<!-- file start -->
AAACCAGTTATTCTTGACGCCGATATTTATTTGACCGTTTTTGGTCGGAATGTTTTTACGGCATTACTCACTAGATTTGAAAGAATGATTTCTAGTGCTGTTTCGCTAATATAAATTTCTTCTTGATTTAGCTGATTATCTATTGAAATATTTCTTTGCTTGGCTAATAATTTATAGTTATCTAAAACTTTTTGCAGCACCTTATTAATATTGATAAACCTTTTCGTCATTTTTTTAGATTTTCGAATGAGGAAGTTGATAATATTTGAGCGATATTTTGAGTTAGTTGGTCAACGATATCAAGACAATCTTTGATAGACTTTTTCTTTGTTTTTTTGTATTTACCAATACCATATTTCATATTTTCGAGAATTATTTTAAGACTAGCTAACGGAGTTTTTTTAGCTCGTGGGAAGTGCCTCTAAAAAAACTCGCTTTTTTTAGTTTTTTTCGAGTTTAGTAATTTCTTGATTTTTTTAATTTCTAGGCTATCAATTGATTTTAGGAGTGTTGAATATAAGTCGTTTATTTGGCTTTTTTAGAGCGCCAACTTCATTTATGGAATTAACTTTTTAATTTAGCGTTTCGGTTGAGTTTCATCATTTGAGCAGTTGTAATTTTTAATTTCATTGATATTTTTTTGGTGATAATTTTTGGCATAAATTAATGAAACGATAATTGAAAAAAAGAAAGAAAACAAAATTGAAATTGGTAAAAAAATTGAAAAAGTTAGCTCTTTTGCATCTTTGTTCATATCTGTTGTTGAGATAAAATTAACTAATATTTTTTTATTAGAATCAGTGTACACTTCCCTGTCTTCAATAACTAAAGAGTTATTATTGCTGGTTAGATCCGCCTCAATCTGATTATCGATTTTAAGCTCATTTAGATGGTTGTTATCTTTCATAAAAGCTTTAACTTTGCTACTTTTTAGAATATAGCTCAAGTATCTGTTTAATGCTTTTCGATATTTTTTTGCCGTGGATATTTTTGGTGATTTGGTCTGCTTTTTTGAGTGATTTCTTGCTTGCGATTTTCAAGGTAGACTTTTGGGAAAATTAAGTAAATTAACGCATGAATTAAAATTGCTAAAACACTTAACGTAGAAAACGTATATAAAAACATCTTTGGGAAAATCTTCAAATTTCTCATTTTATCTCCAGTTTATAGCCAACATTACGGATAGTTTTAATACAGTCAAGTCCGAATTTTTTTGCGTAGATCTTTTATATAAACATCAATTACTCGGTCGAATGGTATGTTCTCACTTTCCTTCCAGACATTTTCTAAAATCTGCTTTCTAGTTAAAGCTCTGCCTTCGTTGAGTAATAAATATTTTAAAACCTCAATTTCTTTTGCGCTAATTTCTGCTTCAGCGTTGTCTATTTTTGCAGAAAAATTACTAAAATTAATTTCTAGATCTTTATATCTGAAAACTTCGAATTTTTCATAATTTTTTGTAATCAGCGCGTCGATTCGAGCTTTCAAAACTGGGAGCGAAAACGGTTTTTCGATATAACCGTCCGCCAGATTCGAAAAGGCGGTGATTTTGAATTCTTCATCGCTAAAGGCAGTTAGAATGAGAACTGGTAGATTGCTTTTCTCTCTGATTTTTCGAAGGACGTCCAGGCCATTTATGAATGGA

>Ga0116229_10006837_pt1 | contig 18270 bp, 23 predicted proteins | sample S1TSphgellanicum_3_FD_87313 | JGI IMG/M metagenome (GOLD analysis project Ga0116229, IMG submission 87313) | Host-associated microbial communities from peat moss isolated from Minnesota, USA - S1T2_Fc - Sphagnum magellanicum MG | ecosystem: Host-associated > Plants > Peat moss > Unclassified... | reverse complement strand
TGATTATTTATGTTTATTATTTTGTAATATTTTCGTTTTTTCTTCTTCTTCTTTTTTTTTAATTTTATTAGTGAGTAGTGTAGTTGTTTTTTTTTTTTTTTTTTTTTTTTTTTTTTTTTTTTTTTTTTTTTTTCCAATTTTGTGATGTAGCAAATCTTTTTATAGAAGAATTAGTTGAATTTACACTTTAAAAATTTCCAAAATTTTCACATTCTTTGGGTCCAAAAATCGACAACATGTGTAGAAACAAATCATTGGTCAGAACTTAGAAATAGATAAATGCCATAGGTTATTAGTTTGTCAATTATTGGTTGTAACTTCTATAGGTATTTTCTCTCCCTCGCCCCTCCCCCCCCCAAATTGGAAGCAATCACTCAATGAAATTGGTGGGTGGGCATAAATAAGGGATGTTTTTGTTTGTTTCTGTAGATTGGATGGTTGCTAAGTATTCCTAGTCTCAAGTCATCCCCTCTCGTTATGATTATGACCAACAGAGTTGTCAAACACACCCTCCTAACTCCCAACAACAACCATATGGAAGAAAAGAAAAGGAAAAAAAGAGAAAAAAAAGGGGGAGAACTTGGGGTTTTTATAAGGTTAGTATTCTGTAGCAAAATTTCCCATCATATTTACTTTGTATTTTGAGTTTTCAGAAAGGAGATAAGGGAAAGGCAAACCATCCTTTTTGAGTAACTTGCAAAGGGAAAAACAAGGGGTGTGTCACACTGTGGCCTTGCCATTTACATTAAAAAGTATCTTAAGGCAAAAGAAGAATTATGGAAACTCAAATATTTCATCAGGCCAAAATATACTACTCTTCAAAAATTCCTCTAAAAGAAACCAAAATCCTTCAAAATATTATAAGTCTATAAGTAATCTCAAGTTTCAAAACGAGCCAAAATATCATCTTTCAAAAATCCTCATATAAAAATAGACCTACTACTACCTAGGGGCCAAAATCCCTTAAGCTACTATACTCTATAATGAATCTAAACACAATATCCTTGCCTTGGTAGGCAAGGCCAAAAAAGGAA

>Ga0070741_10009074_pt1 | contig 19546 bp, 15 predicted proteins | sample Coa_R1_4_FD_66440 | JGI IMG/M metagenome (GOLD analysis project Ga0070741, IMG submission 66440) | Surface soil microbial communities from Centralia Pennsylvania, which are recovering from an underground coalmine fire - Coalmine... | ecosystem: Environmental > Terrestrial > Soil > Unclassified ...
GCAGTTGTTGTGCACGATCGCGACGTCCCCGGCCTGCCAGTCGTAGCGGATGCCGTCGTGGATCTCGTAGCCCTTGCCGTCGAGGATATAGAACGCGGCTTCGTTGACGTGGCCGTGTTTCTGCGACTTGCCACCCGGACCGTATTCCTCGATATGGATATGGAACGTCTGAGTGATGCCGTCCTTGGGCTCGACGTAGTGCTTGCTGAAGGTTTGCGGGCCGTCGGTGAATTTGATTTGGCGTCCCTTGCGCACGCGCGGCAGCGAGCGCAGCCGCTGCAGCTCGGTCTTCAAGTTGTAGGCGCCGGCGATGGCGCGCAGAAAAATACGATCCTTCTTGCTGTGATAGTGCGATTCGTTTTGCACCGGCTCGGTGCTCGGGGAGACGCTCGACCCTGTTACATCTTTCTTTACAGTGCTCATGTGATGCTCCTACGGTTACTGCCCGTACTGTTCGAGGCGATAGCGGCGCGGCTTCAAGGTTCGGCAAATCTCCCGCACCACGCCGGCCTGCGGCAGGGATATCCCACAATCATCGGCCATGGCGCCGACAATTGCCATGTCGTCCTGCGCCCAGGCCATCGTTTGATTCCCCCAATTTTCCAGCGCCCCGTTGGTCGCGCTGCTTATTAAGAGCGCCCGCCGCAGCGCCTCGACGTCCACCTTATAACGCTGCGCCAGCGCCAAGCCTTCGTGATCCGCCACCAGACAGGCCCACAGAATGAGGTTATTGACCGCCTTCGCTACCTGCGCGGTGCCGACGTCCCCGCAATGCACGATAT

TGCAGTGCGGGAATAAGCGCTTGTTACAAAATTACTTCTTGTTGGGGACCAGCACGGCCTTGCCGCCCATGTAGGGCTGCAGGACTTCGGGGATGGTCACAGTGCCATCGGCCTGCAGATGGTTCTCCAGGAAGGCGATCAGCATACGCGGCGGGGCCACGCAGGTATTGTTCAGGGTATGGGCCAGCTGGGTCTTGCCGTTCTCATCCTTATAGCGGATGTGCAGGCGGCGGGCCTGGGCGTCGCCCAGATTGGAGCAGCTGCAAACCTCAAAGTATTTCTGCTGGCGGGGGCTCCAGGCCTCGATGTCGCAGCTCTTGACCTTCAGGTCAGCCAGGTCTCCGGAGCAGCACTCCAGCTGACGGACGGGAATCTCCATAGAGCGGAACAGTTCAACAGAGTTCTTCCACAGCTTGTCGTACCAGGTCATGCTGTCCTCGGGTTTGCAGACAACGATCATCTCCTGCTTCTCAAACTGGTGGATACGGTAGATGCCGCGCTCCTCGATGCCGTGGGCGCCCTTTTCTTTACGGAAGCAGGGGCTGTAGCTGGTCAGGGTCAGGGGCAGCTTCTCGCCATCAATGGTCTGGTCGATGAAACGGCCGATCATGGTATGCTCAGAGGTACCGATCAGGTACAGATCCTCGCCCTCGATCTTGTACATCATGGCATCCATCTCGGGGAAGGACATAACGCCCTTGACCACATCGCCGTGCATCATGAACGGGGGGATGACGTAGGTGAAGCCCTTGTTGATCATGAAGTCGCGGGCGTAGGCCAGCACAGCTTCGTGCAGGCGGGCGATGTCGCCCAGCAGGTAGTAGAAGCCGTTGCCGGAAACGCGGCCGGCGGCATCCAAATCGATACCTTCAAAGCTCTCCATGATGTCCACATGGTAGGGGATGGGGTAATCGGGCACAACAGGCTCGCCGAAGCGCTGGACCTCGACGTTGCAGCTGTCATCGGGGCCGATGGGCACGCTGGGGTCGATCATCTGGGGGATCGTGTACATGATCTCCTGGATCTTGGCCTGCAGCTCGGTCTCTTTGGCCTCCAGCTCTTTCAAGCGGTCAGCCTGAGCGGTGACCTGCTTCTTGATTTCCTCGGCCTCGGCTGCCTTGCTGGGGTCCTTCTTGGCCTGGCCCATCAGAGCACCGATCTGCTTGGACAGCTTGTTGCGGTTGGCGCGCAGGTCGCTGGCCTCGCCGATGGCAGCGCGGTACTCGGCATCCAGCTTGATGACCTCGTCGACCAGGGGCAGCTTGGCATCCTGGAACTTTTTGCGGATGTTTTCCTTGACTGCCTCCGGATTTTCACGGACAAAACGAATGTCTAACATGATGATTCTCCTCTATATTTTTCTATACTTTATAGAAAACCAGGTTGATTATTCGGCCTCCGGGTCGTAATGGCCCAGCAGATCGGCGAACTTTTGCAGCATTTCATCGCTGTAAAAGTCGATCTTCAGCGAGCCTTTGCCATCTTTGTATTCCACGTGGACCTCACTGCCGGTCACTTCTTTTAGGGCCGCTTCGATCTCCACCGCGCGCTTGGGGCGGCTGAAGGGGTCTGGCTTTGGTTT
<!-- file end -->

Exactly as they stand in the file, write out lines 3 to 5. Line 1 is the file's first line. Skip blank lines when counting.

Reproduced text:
TGATTATTTATGTTTATTATTTTGTAATATTTTCGTTTTTTCTTCTTCTTCTTTTTTTTTAATTTTATTAGTGAGTAGTGTAGTTGTTTTTTTTTTTTTTTTTTTTTTTTTTTTTTTTTTTTTTTTTTTTTTTCCAATTTTGTGATGTAGCAAATCTTTTTATAGAAGAATTAGTTGAATTTACACTTTAAAAATTTCCAAAATTTTCACATTCTTTGGGTCCAAAAATCGACAACATGTGTAGAAACAAATCATTGGTCAGAACTTAGAAATAGATAAATGCCATAGGTTATTAGTTTGTCAATTATTGGTTGTAACTTCTATAGGTATTTTCTCTCCCTCGCCCCTCCCCCCCCCAAATTGGAAGCAATCACTCAATGAAATTGGTGGGTGGGCATAAATAAGGGATGTTTTTGTTTGTTTCTGTAGATTGGATGGTTGCTAAGTATTCCTAGTCTCAAGTCATCCCCTCTCGTTATGATTATGACCAACAGAGTTGTCAAACACACCCTCCTAACTCCCAACAACAACCATATGGAAGAAAAGAAAAGGAAAAAAAGAGAAAAAAAAGGGGGAGAACTTGGGGTTTTTATAAGGTTAGTATTCTGTAGCAAAATTTCCCATCATATTTACTTTGTATTTTGAGTTTTCAGAAAGGAGATAAGGGAAAGGCAAACCATCCTTTTTGAGTAACTTGCAAAGGGAAAAACAAGGGGTGTGTCACACTGTGGCCTTGCCATTTACATTAAAAAGTATCTTAAGGCAAAAGAAGAATTATGGAAACTCAAATATTTCATCAGGCCAAAATATACTACTCTTCAAAAATTCCTCTAAAAGAAACCAAAATCCTTCAAAATATTATAAGTCTATAAGTAATCTCAAGTTTCAAAACGAGCCAAAATATCATCTTTCAAAAATCCTCATATAAAAATAGACCTACTACTACCTAGGGGCCAAAATCCCTTAAGCTACTATACTCTATAATGAATCTAAACACAATATCCTTGCCTTGGTAGGCAAGGCCAAAAAAGGAA

>Ga0070741_10009074_pt1 | contig 19546 bp, 15 predicted proteins | sample Coa_R1_4_FD_66440 | JGI IMG/M metagenome (GOLD analysis project Ga0070741, IMG submission 66440) | Surface soil microbial communities from Centralia Pennsylvania, which are recovering from an underground coalmine fire - Coalmine... | ecosystem: Environmental > Terrestrial > Soil > Unclassified ...
GCAGTTGTTGTGCACGATCGCGACGTCCCCGGCCTGCCAGTCGTAGCGGATGCCGTCGTGGATCTCGTAGCCCTTGCCGTCGAGGATATAGAACGCGGCTTCGTTGACGTGGCCGTGTTTCTGCGACTTGCCACCCGGACCGTATTCCTCGATATGGATATGGAACGTCTGAGTGATGCCGTCCTTGGGCTCGACGTAGTGCTTGCTGAAGGTTTGCGGGCCGTCGGTGAATTTGATTTGGCGTCCCTTGCGCACGCGCGGCAGCGAGCGCAGCCGCTGCAGCTCGGTCTTCAAGTTGTAGGCGCCGGCGATGGCGCGCAGAAAAATACGATCCTTCTTGCTGTGATAGTGCGATTCGTTTTGCACCGGCTCGGTGCTCGGGGAGACGCTCGACCCTGTTACATCTTTCTTTACAGTGCTCATGTGATGCTCCTACGGTTACTGCCCGTACTGTTCGAGGCGATAGCGGCGCGGCTTCAAGGTTCGGCAAATCTCCCGCACCACGCCGGCCTGCGGCAGGGATATCCCACAATCATCGGCCATGGCGCCGACAATTGCCATGTCGTCCTGCGCCCAGGCCATCGTTTGATTCCCCCAATTTTCCAGCGCCCCGTTGGTCGCGCTGCTTATTAAGAGCGCCCGCCGCAGCGCCTCGACGTCCACCTTATAACGCTGCGCCAGCGCCAAGCCTTCGTGATCCGCCACCAGACAGGCCCACAGAATGAGGTTATTGACCGCCTTCGCTACCTGCGCGGTGCCGACGTCCCCGCAATGCACGATAT